Publications: Dispute resolution
The Right to be Present at Trial in Criminal Proceedings under Bulgarian Legislation
Download:enchancing-the-right-to-be-present-lex-locals-2020.pdf (PDF, 838.55 kb)
Published at:Lex Localis
Edition:Enhancing the Right to be Present
The Book “Enhancing the Right to be Present” elaborated within the PRESENT project addresses the direct need of training and receiving insight on the changes that are going to be incorporated in the legislation of EU Member States in order to transpose Directive (EU) 2016/343. The PRESENT partnership unites 6 partners from 6 countries (Bulgaria, Austria, Romania, Slovakia, Cyprus and Portugal) with diverse focus and a wealth of expertise. The publications featured in the book address various topics concerning the right to be present at trial and the presumption of innocence in different Member States. Prof. George Dimitrov and Radoslava Makshutova were part of the Bulgarian team who contributed to the monograph with the article "The Right to be Present at Trial in Criminal Proceedings under Bulgarian Legislation."
The Myth of the General Invalidity of the Waiver of Future Right. Set-off in the Light of the Waiver of Future Right
Edition:Commercial and Contractual Law Digest, 2019, book 8, book 9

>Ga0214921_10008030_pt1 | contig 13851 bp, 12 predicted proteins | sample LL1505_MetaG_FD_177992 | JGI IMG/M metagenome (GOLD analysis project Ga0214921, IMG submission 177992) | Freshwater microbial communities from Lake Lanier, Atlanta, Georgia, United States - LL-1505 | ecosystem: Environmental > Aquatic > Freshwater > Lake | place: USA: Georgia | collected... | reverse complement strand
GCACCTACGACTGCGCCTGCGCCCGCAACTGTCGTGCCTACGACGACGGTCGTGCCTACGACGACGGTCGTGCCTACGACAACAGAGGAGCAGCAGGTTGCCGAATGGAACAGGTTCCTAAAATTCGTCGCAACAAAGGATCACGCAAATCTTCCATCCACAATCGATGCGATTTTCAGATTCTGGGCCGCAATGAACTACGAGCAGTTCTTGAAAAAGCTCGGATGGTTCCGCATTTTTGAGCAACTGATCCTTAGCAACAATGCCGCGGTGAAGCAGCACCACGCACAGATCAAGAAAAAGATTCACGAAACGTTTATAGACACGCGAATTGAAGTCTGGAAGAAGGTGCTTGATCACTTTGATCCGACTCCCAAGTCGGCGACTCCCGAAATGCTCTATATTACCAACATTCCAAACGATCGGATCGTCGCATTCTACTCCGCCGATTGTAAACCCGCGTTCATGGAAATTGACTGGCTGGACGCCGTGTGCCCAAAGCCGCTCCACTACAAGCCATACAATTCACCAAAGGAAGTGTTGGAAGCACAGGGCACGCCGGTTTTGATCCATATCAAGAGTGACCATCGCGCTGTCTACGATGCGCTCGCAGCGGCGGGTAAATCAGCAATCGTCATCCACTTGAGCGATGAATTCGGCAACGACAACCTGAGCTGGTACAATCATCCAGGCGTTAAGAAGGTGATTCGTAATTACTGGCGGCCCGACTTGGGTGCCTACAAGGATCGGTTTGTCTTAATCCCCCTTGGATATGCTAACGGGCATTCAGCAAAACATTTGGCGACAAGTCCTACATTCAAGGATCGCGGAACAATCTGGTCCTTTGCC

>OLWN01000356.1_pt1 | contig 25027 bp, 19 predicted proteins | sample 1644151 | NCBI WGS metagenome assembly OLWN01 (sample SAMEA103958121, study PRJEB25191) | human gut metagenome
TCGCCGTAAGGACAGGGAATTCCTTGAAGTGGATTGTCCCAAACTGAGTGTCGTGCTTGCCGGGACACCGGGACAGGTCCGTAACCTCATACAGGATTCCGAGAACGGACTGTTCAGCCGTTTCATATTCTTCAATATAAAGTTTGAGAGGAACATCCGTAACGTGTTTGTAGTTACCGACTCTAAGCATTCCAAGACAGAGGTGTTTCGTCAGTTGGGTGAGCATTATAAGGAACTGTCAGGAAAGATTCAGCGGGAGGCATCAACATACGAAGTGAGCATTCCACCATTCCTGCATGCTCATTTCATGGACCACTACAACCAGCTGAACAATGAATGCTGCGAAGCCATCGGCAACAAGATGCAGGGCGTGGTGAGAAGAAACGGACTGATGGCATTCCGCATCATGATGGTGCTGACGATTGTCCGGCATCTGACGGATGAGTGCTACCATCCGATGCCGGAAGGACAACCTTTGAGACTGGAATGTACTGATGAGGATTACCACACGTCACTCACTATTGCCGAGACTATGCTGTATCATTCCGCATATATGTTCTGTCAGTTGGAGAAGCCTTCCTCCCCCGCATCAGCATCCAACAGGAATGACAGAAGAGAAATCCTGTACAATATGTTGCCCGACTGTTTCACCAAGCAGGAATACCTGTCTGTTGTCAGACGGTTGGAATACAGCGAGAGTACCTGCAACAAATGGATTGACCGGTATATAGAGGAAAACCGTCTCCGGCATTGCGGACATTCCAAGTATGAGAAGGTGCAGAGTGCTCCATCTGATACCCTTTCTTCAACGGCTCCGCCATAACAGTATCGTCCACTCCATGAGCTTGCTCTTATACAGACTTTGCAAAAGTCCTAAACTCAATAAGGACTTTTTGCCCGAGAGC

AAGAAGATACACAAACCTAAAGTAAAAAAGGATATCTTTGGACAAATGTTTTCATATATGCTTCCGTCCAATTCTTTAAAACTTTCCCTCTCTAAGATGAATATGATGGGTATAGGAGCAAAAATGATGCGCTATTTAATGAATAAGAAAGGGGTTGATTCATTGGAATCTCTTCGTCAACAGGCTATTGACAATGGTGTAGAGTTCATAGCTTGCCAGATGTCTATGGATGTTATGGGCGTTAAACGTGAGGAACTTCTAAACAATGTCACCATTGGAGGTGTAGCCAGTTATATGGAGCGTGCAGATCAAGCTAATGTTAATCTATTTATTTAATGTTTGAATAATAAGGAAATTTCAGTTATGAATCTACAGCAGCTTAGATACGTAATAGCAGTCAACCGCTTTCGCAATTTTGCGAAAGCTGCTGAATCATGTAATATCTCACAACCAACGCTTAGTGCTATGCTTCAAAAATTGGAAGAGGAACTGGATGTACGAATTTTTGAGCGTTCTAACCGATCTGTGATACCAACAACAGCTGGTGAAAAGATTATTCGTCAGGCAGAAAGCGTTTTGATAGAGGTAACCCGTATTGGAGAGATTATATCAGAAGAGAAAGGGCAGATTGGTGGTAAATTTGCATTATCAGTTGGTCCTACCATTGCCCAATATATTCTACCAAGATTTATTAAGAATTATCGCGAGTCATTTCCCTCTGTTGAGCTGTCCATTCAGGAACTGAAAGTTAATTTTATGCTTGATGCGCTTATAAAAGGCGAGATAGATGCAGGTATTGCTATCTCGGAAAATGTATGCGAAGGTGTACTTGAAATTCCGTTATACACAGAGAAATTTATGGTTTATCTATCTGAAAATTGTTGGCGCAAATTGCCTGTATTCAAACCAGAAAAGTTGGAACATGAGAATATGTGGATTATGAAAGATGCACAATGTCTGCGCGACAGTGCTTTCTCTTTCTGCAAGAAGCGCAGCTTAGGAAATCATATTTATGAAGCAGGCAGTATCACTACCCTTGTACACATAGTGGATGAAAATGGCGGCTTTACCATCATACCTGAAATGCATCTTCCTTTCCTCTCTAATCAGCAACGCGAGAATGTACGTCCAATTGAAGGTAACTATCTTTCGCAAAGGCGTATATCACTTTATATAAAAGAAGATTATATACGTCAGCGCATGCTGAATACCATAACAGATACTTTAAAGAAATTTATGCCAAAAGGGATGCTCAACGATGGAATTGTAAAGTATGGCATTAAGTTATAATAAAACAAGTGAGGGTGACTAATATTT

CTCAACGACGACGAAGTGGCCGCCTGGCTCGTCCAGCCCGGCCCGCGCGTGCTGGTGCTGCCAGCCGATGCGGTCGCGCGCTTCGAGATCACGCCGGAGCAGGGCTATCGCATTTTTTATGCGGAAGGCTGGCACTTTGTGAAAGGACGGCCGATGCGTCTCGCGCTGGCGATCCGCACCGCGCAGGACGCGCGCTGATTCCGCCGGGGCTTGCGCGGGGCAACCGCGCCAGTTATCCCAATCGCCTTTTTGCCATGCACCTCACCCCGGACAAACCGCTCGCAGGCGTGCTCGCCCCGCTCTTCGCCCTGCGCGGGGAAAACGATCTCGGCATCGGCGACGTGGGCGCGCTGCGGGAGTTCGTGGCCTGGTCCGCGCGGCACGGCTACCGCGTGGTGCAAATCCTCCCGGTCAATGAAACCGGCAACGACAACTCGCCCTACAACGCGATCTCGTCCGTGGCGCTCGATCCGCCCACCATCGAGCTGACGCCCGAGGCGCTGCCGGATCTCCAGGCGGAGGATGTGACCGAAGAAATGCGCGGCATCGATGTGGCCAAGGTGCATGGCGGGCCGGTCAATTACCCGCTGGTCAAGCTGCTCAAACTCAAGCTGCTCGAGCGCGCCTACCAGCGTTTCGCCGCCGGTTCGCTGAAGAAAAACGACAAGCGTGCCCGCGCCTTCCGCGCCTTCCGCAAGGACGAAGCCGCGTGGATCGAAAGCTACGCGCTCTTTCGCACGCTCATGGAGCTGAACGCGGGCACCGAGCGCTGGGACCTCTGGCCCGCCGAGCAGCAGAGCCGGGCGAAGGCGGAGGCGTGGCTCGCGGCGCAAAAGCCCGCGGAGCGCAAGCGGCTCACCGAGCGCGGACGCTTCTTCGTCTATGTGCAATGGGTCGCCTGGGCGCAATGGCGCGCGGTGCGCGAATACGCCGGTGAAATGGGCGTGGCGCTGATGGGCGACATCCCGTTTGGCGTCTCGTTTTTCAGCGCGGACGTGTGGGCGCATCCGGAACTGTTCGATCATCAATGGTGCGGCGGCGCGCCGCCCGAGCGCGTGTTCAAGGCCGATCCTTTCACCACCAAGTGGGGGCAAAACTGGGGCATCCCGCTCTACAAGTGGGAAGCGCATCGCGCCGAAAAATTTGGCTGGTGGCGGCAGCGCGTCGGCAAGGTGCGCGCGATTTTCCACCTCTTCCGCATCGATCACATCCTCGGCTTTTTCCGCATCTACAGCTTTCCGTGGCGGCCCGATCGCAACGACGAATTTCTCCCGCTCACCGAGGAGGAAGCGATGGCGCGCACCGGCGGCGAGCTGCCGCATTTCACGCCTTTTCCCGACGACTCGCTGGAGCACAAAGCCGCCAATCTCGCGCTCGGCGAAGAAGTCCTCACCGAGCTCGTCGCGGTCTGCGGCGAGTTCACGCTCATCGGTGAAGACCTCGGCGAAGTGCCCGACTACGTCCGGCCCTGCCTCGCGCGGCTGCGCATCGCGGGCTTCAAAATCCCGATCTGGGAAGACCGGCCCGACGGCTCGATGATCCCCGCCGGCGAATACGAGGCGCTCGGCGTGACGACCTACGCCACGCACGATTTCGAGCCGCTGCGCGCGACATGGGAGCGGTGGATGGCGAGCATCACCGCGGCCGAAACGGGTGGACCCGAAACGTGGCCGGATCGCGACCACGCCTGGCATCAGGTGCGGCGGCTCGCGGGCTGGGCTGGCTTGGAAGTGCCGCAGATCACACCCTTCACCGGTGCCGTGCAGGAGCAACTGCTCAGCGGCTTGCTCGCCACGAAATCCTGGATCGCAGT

The problem of the validity of the waiver of a future right through a contractual clause has great practical importance. Bulgarian case law and legal theory are consistent in the view that the waiver of future right is void. This stance is problematic in the context of rapidly developing and complicated economic relations. If we rephrase the US Supreme Court Justice Mr Holmes: Тhis is a wrong interpretation that “no lapse of time or respectable array of opinion should make us hesitate to correct”. The law should be applied in a way that is appropriate for its time.
Bulgarian applicable substantive law does not contain a general rule stipulating that a waiver of future rights is invalid. The general legal provision which sets out the rules on invalidity of contracts does not in principle forbid the waiver of future rights (it doesn’t even mention it). However, Bulgarian law explicitly proclaims the freedom of contract as an important general principle.
It is true that there are several specific rules where, under specific circumstances, a waiver of a future right is considered invalid. Such provisions are found in various substantive and procedural regulations, such as the Civil Procedure Code, Obligations and Contracts Act, Labour Code, Consumer Protection Act, Ownership Act and others.